At the same time, from the earliest days of the revolution, Cubans have realised the incalculable benefits of breastfeeding, which multiplies the effects of all the efforts made in Cuba for the health and development of its children. The result is that a large number of the newborns remain exclusively on breastfeeding till the fourth month of their life. Moreover, they continue to consume milk, supplemented with other food items, until they are six months old.

Currently, in Cuba, 99 per cent of newborns leave the maternity homes while still exclusively on breastfeeding. This figure is higher than the proposed UN goal, which is 95 per cent. This indicates that all the provinces of Cuba have been able to meet their targets.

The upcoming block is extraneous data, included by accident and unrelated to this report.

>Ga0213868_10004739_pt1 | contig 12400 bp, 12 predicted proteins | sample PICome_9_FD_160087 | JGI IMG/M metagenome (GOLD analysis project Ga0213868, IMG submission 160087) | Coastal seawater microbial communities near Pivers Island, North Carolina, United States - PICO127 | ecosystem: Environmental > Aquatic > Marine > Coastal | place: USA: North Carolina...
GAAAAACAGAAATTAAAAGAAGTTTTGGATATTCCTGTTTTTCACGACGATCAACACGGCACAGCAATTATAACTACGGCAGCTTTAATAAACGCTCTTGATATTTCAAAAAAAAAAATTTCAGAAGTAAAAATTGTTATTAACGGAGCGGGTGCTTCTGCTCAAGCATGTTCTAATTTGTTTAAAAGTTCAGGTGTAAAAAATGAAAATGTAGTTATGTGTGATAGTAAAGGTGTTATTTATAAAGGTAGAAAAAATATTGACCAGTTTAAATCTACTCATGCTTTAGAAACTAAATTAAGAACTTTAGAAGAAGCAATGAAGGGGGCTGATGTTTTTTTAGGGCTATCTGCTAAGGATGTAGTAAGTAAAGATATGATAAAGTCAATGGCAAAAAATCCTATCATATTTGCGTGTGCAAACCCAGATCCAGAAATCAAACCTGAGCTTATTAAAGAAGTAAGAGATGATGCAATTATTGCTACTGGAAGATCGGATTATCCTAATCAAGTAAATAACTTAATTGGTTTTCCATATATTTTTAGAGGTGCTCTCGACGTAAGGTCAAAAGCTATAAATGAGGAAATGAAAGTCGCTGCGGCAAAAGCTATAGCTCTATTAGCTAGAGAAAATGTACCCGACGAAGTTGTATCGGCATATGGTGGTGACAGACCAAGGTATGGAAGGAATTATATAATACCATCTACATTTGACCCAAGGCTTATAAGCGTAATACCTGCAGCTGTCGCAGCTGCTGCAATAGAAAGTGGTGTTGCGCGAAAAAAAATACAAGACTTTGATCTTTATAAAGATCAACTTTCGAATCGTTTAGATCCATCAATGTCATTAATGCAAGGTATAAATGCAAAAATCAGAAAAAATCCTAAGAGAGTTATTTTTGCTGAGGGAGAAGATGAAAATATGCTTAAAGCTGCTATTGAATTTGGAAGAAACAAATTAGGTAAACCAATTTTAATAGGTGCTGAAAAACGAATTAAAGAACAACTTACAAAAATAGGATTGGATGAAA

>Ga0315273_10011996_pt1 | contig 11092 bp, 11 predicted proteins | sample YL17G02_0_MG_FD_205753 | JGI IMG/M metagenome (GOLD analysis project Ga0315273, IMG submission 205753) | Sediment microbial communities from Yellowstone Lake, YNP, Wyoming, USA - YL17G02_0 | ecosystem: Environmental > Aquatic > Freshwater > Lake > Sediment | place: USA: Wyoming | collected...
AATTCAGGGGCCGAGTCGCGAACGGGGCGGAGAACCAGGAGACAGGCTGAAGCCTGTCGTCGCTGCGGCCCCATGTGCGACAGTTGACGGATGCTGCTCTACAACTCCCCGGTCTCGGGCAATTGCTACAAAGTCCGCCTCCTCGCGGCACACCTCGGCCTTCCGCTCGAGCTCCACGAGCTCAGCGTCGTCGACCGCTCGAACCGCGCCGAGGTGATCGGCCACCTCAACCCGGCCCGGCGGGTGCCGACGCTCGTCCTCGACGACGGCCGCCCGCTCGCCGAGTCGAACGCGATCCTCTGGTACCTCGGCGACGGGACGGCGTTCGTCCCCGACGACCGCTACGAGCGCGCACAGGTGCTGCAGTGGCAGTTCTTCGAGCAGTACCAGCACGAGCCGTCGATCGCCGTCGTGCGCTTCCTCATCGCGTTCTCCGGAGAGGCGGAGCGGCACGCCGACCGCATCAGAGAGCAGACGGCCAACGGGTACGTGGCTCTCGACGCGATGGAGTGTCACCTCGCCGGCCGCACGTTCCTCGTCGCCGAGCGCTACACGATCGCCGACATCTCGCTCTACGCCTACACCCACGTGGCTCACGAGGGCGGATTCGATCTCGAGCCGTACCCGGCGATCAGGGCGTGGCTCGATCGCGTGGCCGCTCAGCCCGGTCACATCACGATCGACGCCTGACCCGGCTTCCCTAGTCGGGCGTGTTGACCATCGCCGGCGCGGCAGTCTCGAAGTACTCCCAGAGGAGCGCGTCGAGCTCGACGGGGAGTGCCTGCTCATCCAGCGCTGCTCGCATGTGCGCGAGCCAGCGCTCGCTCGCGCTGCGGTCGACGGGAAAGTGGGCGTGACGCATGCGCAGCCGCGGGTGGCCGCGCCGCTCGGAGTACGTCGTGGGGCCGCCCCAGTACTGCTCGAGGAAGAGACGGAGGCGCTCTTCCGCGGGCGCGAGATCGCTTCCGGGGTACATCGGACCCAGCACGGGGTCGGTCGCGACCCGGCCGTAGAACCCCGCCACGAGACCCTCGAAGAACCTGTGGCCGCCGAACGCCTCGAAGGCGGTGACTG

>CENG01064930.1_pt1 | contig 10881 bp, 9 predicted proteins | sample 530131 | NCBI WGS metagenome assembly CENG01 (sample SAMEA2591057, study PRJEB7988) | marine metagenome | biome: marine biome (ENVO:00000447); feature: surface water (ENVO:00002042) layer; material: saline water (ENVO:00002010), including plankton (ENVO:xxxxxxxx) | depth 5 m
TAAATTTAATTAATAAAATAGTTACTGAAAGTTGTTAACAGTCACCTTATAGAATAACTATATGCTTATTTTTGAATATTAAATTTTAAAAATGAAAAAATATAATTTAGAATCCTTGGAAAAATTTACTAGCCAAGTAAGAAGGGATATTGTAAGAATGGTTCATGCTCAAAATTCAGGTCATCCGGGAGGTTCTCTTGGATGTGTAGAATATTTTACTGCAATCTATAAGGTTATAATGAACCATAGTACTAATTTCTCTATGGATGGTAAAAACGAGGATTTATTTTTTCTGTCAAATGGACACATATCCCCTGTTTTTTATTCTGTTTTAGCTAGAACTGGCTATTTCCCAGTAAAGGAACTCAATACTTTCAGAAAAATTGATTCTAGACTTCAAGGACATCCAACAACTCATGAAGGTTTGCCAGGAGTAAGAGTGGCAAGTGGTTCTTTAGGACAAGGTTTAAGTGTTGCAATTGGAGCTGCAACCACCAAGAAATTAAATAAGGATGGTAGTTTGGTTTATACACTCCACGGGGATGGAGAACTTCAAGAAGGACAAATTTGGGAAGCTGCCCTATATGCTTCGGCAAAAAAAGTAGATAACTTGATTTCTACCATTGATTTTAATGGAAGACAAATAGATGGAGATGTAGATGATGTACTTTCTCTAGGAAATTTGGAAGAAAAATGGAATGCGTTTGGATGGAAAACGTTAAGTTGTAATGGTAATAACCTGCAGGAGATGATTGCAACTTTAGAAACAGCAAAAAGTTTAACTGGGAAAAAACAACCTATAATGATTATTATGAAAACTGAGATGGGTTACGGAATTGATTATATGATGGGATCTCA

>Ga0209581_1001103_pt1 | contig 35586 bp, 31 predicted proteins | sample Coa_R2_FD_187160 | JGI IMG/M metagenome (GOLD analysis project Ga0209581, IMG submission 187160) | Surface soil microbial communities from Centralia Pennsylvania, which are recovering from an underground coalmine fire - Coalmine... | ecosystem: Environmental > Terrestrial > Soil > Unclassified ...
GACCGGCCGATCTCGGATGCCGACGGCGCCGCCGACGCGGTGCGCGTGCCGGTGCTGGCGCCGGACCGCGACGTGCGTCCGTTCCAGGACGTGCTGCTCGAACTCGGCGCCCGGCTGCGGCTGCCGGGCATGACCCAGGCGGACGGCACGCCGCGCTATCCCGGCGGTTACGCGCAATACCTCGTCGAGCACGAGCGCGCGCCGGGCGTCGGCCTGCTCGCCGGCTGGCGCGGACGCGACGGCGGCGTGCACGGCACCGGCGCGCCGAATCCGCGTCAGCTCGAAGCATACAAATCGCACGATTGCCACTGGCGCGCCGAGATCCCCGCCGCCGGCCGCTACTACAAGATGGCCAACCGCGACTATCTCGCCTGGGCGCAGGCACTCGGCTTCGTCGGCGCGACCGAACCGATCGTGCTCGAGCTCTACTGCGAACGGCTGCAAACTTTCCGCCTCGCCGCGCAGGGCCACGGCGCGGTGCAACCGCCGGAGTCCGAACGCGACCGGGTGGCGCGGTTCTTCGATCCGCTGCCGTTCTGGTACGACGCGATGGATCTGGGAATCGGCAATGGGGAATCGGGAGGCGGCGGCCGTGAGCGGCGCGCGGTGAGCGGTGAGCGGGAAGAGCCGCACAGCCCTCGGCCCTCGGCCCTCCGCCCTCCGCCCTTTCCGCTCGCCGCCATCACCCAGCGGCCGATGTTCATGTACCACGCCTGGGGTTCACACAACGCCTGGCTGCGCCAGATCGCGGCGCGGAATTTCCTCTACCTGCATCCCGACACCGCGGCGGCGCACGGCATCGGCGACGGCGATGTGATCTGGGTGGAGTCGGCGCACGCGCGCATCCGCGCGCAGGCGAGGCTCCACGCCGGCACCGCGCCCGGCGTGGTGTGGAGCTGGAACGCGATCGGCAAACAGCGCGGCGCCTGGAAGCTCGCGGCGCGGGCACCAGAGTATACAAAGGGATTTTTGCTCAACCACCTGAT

In the next stage of these infants� life, despite the difficult economic conditions the island nation is facing, the Cuban government ensures for them enough food and nutrition, including the daily delivery of a litre of milk, till they are seven years old. Added to this, it also delivers them supplementary food items like jams, juices and meat. In the quantities permitted by the fund available in the country, these are distributed equally and free among small children across various age groups.

Then, till they reach the age of 13, the government has prioritised for them the subsidised distribution of complementary products such as soy yogurt. Moreover, in case of a natural disaster, the government protects its children by providing them staple food free of cost. The government has incorporated child-care centres into the nurseries and primary schools that are full time regimes, and is continuing its efforts to improve the children�s diets by providing these centres milk protein and other dietary components.